Look carefully then how you walk, not as unwise but as wise, making the best use of the time, because the days are evil. Therefore do not be foolish, but understand what the will of the Lord is. And do not get drunk with wine, for that is debauchery, but be filled with the Spirit, addressing one another in psalms and hymns and spiritual songs, singing and making melody to the Lord with your heart, giving thanks always and for everything to God the Father in the name of our Lord Jesus Christ, submitting to one another out of reverence for Christ. (Ephesians 5:15–21)
Rejoice always, pray without ceasing, give thanks in all circumstances; for this is the will of God in Christ Jesus for you. (1 Thessalonians 5:16–18)
Give thanks for EVERYTHING? In ALL circumstances? Surely, I must have read that wrong. Are we really supposed to be grateful for everything?
I mean . . . sure . . . gratitude is easy when we feel that we are sitting in the lap of God’s blessing. It’s easy when life seems to be going our way. It’s easy when things are relatively smooth and worries are few. It’s easy when folks are on our side and we feel the support of community and family. But . . .
What about when things aren’t going our way?
…when the way isn’t easy?
…when a parent dies unexpectedly?
…when a friend betrays you?
…when you lose a job that you really love?
…when a spouse is diagnosed with a terminal disease?
…when a child gets cancer?
…when wars break out and innocent people die?
What about drought and famine and all it casualties?
What about the teen who gets killed by a drunk driver?
What about the times when we feel like we are under water and about to drown?
It amazes me how the scripture often speaks with such clarity, anticipating my reactions and excuses. For instance, when bad things usually happen in my own life, I want to run away from them. I want to avoid them. I want to numb the pain.
In the passage above, it mentions, “do not get drunk on wine.” When you boil it down, aren’t all addictions merely a way to numb the reality of our circumstances (both good and bad)? Drugs, alcohol, food, gambling, sex, the list could go on and on. At the heart of all addictive behavior is a kind of avoidance . . . a running away. In active addiction, the addict doesn’t understand (or care about) the concept of contentment. What is “enough” anyway? Answer: Just one more.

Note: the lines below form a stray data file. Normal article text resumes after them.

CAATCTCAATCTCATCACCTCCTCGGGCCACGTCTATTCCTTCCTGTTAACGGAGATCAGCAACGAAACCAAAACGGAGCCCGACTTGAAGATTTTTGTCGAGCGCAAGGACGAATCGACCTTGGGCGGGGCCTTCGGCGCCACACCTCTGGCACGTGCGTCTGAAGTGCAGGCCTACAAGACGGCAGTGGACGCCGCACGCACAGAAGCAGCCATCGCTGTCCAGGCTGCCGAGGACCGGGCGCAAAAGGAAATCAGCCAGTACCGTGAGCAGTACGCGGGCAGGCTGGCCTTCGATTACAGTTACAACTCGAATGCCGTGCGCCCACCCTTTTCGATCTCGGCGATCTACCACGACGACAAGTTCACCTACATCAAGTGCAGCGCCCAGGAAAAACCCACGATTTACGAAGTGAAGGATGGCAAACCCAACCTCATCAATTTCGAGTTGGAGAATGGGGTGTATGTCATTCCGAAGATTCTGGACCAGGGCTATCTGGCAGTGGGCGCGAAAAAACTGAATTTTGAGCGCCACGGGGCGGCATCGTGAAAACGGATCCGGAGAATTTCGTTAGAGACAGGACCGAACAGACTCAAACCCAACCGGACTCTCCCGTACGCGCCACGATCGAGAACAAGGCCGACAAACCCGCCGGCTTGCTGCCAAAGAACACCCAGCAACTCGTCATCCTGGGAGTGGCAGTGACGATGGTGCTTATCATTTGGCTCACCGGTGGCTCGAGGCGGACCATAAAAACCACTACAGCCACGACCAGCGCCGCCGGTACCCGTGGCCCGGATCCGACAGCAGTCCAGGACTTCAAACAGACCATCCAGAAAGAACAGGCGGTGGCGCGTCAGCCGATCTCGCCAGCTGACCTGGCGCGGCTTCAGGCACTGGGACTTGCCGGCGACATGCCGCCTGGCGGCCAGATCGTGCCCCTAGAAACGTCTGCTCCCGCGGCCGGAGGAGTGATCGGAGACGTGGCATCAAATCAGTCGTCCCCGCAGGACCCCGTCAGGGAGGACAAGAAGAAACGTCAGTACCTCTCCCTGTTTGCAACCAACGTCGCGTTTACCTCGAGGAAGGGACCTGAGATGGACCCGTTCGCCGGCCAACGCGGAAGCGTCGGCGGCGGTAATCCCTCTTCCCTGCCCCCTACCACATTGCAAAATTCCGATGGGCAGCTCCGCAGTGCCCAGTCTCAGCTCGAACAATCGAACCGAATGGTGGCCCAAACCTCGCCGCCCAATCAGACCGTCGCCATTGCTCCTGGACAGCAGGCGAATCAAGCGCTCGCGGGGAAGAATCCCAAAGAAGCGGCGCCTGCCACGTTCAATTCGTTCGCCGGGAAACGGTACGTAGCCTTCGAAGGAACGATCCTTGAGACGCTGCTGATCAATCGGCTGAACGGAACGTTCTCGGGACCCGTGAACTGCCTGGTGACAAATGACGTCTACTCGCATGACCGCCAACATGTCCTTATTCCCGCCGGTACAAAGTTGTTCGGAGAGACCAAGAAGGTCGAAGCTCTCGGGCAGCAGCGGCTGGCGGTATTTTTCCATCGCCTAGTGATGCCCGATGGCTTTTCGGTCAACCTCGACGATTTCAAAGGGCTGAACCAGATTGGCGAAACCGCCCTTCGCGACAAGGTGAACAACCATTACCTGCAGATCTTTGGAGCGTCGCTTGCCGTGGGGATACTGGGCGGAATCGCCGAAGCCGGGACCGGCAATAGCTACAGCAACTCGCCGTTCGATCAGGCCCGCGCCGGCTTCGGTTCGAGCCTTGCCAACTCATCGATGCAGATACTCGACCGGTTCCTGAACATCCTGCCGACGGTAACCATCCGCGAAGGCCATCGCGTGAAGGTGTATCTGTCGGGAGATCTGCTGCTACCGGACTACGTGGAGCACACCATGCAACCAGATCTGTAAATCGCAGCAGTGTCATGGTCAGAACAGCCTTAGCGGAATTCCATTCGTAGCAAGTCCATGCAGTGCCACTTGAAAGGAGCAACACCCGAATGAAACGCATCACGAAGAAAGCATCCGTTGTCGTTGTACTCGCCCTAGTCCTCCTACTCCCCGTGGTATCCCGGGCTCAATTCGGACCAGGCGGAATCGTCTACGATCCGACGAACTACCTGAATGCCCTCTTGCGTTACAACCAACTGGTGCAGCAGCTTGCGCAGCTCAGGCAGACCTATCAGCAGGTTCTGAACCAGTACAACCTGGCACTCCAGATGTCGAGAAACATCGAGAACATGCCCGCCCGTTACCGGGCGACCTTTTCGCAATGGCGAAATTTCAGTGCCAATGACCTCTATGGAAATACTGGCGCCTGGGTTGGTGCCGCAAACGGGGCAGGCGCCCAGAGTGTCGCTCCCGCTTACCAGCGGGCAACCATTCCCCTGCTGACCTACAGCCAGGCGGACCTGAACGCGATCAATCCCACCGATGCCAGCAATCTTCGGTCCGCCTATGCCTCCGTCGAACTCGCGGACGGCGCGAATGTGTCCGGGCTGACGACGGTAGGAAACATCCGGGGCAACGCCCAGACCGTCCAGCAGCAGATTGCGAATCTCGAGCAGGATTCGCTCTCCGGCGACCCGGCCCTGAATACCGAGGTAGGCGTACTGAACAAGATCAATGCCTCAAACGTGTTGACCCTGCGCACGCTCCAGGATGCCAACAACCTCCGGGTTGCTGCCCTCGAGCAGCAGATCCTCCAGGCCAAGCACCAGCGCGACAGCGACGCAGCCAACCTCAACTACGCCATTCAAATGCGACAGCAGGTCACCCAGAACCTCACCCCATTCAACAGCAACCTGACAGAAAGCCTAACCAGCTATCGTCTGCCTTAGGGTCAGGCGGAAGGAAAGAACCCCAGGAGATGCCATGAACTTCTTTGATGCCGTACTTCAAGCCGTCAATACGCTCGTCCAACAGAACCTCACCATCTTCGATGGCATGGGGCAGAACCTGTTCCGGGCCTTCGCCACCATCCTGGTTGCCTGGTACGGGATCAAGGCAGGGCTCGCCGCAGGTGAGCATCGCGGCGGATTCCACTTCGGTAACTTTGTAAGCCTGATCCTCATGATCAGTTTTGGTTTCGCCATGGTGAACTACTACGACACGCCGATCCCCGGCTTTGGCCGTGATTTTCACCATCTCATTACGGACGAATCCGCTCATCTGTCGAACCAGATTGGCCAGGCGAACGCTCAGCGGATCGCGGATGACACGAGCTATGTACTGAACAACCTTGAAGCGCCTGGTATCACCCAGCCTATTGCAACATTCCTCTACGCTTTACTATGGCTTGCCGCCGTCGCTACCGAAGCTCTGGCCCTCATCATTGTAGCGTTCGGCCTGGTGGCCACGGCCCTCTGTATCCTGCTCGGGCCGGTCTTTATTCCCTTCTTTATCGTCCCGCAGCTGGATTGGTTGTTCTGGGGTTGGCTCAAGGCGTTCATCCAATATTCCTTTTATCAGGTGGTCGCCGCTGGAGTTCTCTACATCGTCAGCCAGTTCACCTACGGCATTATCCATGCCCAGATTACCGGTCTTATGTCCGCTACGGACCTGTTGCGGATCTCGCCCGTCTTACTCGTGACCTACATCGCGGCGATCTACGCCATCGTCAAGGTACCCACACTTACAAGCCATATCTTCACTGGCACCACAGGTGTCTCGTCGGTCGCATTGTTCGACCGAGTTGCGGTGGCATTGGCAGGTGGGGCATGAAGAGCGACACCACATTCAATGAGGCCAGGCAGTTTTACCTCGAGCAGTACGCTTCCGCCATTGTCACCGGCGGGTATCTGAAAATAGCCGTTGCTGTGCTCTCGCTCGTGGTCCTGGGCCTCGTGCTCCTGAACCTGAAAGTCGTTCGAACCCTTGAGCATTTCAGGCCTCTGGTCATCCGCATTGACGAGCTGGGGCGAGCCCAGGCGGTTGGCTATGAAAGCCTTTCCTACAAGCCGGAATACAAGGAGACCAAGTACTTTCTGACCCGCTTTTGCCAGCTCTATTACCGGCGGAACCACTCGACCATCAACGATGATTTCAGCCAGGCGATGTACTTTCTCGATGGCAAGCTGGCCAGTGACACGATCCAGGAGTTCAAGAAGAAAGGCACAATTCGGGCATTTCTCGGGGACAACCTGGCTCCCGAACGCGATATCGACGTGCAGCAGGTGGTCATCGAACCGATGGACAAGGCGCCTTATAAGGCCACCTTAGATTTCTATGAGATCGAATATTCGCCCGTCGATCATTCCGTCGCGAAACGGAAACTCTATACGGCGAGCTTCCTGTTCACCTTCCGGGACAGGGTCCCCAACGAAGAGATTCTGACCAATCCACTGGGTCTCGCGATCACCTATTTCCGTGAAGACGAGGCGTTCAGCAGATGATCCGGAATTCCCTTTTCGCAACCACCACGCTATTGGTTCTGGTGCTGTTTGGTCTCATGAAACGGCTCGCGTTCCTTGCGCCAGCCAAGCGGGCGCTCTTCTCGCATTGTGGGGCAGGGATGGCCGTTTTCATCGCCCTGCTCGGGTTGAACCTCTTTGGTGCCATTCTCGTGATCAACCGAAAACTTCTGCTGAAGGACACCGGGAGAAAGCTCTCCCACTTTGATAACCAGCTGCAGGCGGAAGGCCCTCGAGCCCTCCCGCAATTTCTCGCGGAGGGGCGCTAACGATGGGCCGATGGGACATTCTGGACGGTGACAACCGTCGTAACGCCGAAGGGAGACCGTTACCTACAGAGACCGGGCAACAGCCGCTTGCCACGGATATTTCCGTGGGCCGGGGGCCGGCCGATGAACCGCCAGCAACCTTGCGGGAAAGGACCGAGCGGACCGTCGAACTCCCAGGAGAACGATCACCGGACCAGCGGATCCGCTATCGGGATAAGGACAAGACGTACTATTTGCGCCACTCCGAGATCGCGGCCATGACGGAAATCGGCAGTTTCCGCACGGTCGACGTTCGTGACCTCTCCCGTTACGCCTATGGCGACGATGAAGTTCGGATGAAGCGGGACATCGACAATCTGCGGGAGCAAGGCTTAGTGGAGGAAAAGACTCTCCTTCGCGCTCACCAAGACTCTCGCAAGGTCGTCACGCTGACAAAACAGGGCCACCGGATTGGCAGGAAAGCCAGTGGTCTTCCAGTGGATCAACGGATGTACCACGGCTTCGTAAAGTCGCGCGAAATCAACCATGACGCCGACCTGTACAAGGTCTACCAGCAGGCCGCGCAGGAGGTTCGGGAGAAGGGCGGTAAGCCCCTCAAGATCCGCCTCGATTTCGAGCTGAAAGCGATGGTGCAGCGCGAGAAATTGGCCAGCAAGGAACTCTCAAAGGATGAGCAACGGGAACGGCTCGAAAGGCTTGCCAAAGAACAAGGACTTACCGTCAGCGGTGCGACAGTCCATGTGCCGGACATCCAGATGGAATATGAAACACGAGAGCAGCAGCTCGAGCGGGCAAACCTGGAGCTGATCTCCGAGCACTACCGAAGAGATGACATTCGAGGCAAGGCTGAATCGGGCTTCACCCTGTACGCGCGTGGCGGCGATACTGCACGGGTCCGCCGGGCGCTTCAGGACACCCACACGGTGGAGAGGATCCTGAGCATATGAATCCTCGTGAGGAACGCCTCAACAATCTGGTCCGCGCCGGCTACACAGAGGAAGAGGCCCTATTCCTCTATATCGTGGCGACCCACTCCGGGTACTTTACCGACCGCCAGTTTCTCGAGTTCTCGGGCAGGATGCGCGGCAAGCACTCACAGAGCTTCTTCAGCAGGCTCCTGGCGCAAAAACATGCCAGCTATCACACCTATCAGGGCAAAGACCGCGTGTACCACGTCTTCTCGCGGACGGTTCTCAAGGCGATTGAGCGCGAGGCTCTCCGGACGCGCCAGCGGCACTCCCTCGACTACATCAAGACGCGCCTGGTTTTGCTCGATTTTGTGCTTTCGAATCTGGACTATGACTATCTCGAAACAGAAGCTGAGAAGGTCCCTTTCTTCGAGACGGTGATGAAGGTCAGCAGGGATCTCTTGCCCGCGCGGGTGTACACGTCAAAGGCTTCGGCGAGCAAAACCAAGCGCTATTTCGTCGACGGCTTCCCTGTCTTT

You see, addiction is inherently selfish. The addict is focused on my wants, my needs, my feelings, my hurts, my pain, my struggle. Many addicts don’t intend to be selfish. They may be very kind and generous people. The addiction, however, is insatiable. There is never enough. Why have one drink when I could have a half-dozen? Why have six when I could have twelve? I just need enough to numb the pain and not have to feel anymore.
Maybe, just maybe, the counter-action for addiction really is gratitude. As researcher and psychology professor Dr. Robert Emmons defines it, true gratitude has two basic components: (1) a belief that good does exist in our world and (2) the conviction that the source of that goodness exists outside of us. True gratitude focuses our attention outward, away from ourselves, towards the other, towards the good, towards the blessings that we already have.
True gratitude (and sobriety) helps us to receive what is instead of running away, numbing, or avoiding. True gratitude keeps us focused on the present. In shame, we struggle to let go of the past. In fear, we agonize over the future. In gratitude, we receive the present as a gift.
Could it be that we are called, not to give thanks FOR every situation, but IN every situation? Truly, there are some things that truly are bad . . . harmful . . . destructive . . . dare I say, evil. We don’t always have control over all the circumstances in our life. However, we can remember the truth of God’s word. As God said to Joshua, “I will be with you. I will not leave you or forsake you” (Joshua 1:5). Therefore, while we may not give thanks for every situation, we can give thanks in every situation . . . for we know that we don’t face it alone.